In today’s market, saturated with competitors, properly defining our competitive position is vital. Competitive positioning
We will see in this article some essential key points, definitions, mistakes, and tips.
Trying to develop our marketing strategy without being clear about the positioning of our brand or product can only result in a waste of our marketing budget.
Many startups, brands, and products go to market without a precise positioning and struggle to find a profitable niche.
I don’t want you to have these problems.
So let’s get down to business.
Definition of competitive positioning
The aligning of a brand or product is how the customer perceives it and the alternatives in the market.
It is a representation of the product in the mind of the potential customer, with its attributes, characteristics, and how it compares with other similar competing products.
Positioning and segmentation
If positioning is how customers perceive the product, segmentation is how we define the groups of customers potentially interested in our product.
As we can see, they are related concepts since we want our target segment to perceive our product appropriately.
For example, let’s look at some
- Over positioning -> it is too exclusive a positioning
- Infra positioning -> positioning that does not present anything special
- Doubtful positioning -> promises that lack credibility
- Confusing positioning -> when the positioning is not clear
Thus, in a saturated market, any of these errors will represent a problem for our product.
Imagine that potential customers perceive our product as one of the dozens.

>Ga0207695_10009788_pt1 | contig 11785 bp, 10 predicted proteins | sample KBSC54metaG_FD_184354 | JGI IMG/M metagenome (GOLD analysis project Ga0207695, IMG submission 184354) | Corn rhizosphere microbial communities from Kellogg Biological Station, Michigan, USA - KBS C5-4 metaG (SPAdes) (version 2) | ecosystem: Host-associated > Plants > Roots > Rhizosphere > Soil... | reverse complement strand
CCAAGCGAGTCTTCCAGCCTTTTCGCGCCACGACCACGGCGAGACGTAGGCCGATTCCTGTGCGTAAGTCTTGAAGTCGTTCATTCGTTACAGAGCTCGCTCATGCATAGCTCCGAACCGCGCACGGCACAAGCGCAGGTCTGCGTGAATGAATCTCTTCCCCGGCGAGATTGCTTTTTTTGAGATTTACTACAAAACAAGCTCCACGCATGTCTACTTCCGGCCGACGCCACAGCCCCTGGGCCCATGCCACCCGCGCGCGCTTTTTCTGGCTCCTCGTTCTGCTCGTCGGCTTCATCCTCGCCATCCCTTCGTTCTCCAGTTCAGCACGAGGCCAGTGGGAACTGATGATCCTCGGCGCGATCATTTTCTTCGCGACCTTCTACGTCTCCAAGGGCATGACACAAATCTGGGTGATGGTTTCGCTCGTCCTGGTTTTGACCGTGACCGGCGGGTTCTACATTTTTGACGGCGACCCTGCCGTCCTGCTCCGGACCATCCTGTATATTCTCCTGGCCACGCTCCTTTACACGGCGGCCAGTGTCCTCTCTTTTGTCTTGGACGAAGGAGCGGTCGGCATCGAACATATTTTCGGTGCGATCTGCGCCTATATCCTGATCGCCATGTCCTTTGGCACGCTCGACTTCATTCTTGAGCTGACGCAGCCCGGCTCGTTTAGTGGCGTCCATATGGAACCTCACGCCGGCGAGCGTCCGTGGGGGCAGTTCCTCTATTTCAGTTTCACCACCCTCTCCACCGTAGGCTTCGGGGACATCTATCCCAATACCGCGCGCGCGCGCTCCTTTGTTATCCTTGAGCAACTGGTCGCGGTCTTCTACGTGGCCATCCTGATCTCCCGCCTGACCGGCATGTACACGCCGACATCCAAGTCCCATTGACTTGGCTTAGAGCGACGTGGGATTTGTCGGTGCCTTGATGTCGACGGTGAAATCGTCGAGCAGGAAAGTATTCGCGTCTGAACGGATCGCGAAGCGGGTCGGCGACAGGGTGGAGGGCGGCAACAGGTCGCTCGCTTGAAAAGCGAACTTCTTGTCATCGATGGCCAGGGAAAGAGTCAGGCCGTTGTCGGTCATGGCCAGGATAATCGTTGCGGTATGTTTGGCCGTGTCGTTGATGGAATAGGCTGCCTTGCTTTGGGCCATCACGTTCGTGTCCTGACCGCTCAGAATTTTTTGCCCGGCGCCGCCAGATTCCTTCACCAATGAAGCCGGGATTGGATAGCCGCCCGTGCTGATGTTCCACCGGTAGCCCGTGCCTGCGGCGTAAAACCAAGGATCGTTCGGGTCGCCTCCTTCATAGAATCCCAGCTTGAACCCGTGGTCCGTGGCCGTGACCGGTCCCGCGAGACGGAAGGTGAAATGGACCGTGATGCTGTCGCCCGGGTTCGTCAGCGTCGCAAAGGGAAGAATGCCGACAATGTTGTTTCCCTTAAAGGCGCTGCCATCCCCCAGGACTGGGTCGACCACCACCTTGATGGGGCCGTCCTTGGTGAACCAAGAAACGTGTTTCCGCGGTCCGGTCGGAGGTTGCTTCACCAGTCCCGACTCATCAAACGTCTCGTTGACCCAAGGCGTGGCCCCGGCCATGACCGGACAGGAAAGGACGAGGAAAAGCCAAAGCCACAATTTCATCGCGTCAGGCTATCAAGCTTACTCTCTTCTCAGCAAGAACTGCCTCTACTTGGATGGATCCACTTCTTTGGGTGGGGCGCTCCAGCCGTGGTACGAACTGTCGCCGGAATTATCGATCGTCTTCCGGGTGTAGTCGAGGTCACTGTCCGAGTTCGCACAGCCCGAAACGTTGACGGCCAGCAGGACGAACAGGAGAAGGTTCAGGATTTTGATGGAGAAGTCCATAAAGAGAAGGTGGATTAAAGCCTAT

Does it help us?
Or as a dubious product, which will not deliver what is expect.
Let’s not confuse!
The value proposition is what we want to convey to the potential customer about our product.
And competitive positioning is what the customer perceives concerning the product in the market to which it is direct.
As the important thing is the clients’ perception, it will be vital that we correctly segment our target audience.
To start with, we have more chances that our product is perceived as we want.
Let’s imagine some high-end running shoes. For the right segment, they can be perceive as an exciting alternative.
While for the wrong segment, they will be perceived as a luxury product of little utility and overpriced.
In this case, for this segment, our product would be positioned as a bad alternative.
Key aspects of segmentation
Although I do not intend to post segmentation, I would like to give you some details due to its relationship with competitive positioning.
1) Segmentation must be differentiating> that is, it must allow us to direct our marketing strategies to the chosen segment effectively
2) It must also be measurable> to determine the volume of the target segment and whether or not it is profitable for us.
3) Isolatable / achievable> can we reach the target segment with our marketing actions? Otherwise, the component will not serve us
We can segment based on:
- Demographic characteristics
- Benefit sought
- Shopping behavior
As the competitive positioning is the perception of the clients of our product, another aspect that will also affect will be the competitors.
That is why we will have to evaluate them and see their value propositions and how they position themselves in the minds of our target segment.
Something that can help us is to establish:
Dimensions of perception
To choose some characteristics of our product that our clients value and compare with our competitors.
For example, for an email marketing tool, such as Mailrelay, some of these aspects would be:
- The price
- Easy to use
- Technical support
- And automatisms
We can make a quadrant and position ourselves and our competitors so that each product is located in the quadrant or quadrants in which it stands out the most or in several of them.
Always from the customer’s point of view.
This will help us understand what clients value the most and what positioning niches may be interesting for us as a company.
Also Read: Common Leadership